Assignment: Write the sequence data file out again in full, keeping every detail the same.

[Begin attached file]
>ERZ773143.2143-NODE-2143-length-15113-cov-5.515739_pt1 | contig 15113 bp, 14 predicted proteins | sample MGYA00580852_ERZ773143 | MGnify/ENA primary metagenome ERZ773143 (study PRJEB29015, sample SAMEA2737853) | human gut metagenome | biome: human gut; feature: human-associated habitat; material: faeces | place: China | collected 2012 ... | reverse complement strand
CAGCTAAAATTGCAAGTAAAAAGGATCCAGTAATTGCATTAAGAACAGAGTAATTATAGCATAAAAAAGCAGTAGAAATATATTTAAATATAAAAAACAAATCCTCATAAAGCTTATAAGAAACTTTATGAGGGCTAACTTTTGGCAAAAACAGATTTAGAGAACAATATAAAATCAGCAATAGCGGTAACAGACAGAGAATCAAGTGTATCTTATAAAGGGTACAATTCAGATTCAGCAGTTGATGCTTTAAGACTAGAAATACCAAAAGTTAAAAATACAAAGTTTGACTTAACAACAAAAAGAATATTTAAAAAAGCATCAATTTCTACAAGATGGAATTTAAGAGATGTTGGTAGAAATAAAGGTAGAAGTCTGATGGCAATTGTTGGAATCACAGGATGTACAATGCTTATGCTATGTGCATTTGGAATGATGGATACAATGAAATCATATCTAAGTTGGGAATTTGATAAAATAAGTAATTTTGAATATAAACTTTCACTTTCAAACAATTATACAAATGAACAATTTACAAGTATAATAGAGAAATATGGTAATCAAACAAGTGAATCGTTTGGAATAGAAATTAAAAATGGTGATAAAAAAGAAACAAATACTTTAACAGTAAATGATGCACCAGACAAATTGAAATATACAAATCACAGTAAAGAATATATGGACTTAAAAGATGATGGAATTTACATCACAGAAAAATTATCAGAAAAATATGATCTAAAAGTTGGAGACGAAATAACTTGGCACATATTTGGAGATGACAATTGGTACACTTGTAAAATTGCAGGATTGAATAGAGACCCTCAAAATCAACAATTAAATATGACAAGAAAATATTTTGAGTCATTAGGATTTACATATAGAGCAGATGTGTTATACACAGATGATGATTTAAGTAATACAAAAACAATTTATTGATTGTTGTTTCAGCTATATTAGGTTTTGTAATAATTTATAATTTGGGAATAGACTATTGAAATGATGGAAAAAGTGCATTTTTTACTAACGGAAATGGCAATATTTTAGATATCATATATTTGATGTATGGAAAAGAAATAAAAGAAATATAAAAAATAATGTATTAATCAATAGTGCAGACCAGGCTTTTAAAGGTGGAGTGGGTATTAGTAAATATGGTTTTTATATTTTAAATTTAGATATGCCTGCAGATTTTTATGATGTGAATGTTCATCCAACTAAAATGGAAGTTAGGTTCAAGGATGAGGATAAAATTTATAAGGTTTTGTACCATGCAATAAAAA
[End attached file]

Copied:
>ERZ773143.2143-NODE-2143-length-15113-cov-5.515739_pt1 | contig 15113 bp, 14 predicted proteins | sample MGYA00580852_ERZ773143 | MGnify/ENA primary metagenome ERZ773143 (study PRJEB29015, sample SAMEA2737853) | human gut metagenome | biome: human gut; feature: human-associated habitat; material: faeces | place: China | collected 2012 ... | reverse complement strand
CAGCTAAAATTGCAAGTAAAAAGGATCCAGTAATTGCATTAAGAACAGAGTAATTATAGCATAAAAAAGCAGTAGAAATATATTTAAATATAAAAAACAAATCCTCATAAAGCTTATAAGAAACTTTATGAGGGCTAACTTTTGGCAAAAACAGATTTAGAGAACAATATAAAATCAGCAATAGCGGTAACAGACAGAGAATCAAGTGTATCTTATAAAGGGTACAATTCAGATTCAGCAGTTGATGCTTTAAGACTAGAAATACCAAAAGTTAAAAATACAAAGTTTGACTTAACAACAAAAAGAATATTTAAAAAAGCATCAATTTCTACAAGATGGAATTTAAGAGATGTTGGTAGAAATAAAGGTAGAAGTCTGATGGCAATTGTTGGAATCACAGGATGTACAATGCTTATGCTATGTGCATTTGGAATGATGGATACAATGAAATCATATCTAAGTTGGGAATTTGATAAAATAAGTAATTTTGAATATAAACTTTCACTTTCAAACAATTATACAAATGAACAATTTACAAGTATAATAGAGAAATATGGTAATCAAACAAGTGAATCGTTTGGAATAGAAATTAAAAATGGTGATAAAAAAGAAACAAATACTTTAACAGTAAATGATGCACCAGACAAATTGAAATATACAAATCACAGTAAAGAATATATGGACTTAAAAGATGATGGAATTTACATCACAGAAAAATTATCAGAAAAATATGATCTAAAAGTTGGAGACGAAATAACTTGGCACATATTTGGAGATGACAATTGGTACACTTGTAAAATTGCAGGATTGAATAGAGACCCTCAAAATCAACAATTAAATATGACAAGAAAATATTTTGAGTCATTAGGATTTACATATAGAGCAGATGTGTTATACACAGATGATGATTTAAGTAATACAAAAACAATTTATTGATTGTTGTTTCAGCTATATTAGGTTTTGTAATAATTTATAATTTGGGAATAGACTATTGAAATGATGGAAAAAGTGCATTTTTTACTAACGGAAATGGCAATATTTTAGATATCATATATTTGATGTATGGAAAAGAAATAAAAGAAATATAAAAAATAATGTATTAATCAATAGTGCAGACCAGGCTTTTAAAGGTGGAGTGGGTATTAGTAAATATGGTTTTTATATTTTAAATTTAGATATGCCTGCAGATTTTTATGATGTGAATGTTCATCCAACTAAAATGGAAGTTAGGTTCAAGGATGAGGATAAAATTTATAAGGTTTTGTACCATGCAATAAAAA